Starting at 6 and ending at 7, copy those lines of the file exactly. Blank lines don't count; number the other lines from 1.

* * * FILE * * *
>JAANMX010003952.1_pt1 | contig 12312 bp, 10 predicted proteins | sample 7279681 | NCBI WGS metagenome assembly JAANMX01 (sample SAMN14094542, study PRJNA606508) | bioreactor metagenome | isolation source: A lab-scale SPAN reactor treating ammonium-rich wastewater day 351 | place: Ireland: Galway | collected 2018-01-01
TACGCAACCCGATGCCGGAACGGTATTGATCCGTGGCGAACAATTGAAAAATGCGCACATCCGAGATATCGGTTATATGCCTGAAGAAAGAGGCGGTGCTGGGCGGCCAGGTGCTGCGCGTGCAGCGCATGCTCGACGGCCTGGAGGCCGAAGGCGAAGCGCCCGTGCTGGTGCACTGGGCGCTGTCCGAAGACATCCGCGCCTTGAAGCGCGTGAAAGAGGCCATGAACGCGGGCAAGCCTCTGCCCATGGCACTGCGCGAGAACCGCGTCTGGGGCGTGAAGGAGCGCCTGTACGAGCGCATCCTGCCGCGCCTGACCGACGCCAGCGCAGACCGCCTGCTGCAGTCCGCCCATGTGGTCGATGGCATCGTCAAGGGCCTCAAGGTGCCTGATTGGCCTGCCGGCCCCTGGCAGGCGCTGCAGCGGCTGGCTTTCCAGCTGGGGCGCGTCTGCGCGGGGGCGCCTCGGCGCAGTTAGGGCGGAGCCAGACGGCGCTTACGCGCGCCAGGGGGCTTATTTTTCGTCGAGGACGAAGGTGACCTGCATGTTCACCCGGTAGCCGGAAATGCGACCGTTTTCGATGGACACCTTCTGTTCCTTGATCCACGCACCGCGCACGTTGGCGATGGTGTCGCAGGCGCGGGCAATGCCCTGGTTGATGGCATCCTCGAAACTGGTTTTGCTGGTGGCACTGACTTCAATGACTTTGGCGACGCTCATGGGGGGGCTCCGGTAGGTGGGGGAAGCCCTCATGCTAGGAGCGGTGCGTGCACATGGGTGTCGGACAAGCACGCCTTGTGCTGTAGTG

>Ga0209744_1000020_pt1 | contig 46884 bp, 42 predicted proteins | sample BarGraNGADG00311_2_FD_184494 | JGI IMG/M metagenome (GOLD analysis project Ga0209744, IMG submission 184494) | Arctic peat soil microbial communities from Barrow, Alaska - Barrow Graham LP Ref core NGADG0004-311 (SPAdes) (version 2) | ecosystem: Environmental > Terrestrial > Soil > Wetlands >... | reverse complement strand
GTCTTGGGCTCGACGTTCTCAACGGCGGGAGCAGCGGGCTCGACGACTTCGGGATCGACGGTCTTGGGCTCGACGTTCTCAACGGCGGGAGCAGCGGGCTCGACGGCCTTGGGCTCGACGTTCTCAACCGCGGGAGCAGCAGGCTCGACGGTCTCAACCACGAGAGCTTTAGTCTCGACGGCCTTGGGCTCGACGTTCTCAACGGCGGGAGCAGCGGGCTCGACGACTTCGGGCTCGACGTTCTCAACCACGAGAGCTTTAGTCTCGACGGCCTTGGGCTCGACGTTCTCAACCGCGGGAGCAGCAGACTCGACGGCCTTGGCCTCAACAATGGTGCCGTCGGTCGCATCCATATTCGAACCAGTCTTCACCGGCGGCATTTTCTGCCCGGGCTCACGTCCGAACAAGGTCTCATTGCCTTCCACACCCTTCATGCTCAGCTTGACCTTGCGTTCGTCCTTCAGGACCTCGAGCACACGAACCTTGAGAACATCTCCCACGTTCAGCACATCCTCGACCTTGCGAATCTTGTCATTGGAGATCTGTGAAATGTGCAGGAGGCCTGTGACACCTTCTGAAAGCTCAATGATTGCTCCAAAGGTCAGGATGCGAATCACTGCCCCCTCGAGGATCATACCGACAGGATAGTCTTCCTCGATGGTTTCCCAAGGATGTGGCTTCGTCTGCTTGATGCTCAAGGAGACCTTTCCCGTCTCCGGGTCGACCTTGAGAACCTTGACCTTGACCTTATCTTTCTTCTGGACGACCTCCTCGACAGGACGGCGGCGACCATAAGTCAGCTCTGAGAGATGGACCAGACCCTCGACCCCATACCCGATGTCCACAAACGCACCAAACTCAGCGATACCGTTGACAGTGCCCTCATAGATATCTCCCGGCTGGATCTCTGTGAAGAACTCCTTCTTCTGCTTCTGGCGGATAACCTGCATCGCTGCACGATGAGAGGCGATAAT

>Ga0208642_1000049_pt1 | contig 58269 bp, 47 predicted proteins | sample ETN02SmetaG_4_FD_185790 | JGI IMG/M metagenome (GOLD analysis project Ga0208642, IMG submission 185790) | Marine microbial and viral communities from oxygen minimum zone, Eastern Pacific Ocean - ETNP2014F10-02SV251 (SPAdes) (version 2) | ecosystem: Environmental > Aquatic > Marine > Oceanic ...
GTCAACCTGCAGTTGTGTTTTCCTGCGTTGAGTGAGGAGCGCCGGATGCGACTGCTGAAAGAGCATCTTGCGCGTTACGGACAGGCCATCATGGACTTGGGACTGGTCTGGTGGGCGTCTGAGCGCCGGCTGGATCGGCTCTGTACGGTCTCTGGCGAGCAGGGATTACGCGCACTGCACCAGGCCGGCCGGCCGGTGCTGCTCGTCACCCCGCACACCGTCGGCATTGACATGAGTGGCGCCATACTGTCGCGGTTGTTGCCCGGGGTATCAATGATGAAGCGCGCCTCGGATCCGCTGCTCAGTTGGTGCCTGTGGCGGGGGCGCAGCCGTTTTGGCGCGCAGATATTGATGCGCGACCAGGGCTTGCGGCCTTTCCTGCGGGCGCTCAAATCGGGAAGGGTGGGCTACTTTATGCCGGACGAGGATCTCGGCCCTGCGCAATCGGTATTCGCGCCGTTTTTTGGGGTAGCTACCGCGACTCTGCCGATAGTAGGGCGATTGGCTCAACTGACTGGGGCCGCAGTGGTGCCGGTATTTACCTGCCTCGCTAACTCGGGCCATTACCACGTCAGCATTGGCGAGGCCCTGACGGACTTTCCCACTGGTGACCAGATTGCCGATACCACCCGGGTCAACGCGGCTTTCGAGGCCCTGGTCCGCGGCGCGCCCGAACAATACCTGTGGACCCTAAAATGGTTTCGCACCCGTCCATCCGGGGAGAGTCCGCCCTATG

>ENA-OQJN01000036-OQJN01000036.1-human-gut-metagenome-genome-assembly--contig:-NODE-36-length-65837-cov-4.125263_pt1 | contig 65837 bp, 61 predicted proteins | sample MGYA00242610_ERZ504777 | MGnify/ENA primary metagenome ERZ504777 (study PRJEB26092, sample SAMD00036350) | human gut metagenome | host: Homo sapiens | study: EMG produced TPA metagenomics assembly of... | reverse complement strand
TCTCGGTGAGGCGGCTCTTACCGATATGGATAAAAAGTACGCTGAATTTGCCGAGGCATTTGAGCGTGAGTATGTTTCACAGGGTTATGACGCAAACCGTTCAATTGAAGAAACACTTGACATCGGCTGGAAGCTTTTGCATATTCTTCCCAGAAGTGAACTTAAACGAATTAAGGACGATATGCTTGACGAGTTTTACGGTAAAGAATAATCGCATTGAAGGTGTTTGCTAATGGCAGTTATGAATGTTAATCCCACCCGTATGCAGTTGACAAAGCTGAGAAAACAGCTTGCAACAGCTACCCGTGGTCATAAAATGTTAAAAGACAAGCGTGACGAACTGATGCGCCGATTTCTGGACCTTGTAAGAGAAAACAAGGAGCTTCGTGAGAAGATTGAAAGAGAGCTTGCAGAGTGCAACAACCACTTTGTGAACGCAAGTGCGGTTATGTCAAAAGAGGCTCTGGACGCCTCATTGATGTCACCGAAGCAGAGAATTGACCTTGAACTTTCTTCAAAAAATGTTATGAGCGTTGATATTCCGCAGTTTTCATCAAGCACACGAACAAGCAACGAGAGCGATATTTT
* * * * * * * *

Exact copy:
GTCAACCTGCAGTTGTGTTTTCCTGCGTTGAGTGAGGAGCGCCGGATGCGACTGCTGAAAGAGCATCTTGCGCGTTACGGACAGGCCATCATGGACTTGGGACTGGTCTGGTGGGCGTCTGAGCGCCGGCTGGATCGGCTCTGTACGGTCTCTGGCGAGCAGGGATTACGCGCACTGCACCAGGCCGGCCGGCCGGTGCTGCTCGTCACCCCGCACACCGTCGGCATTGACATGAGTGGCGCCATACTGTCGCGGTTGTTGCCCGGGGTATCAATGATGAAGCGCGCCTCGGATCCGCTGCTCAGTTGGTGCCTGTGGCGGGGGCGCAGCCGTTTTGGCGCGCAGATATTGATGCGCGACCAGGGCTTGCGGCCTTTCCTGCGGGCGCTCAAATCGGGAAGGGTGGGCTACTTTATGCCGGACGAGGATCTCGGCCCTGCGCAATCGGTATTCGCGCCGTTTTTTGGGGTAGCTACCGCGACTCTGCCGATAGTAGGGCGATTGGCTCAACTGACTGGGGCCGCAGTGGTGCCGGTATTTACCTGCCTCGCTAACTCGGGCCATTACCACGTCAGCATTGGCGAGGCCCTGACGGACTTTCCCACTGGTGACCAGATTGCCGATACCACCCGGGTCAACGCGGCTTTCGAGGCCCTGGTCCGCGGCGCGCCCGAACAATACCTGTGGACCCTAAAATGGTTTCGCACCCGTCCATCCGGGGAGAGTCCGCCCTATG

>ENA-OQJN01000036-OQJN01000036.1-human-gut-metagenome-genome-assembly--contig:-NODE-36-length-65837-cov-4.125263_pt1 | contig 65837 bp, 61 predicted proteins | sample MGYA00242610_ERZ504777 | MGnify/ENA primary metagenome ERZ504777 (study PRJEB26092, sample SAMD00036350) | human gut metagenome | host: Homo sapiens | study: EMG produced TPA metagenomics assembly of... | reverse complement strand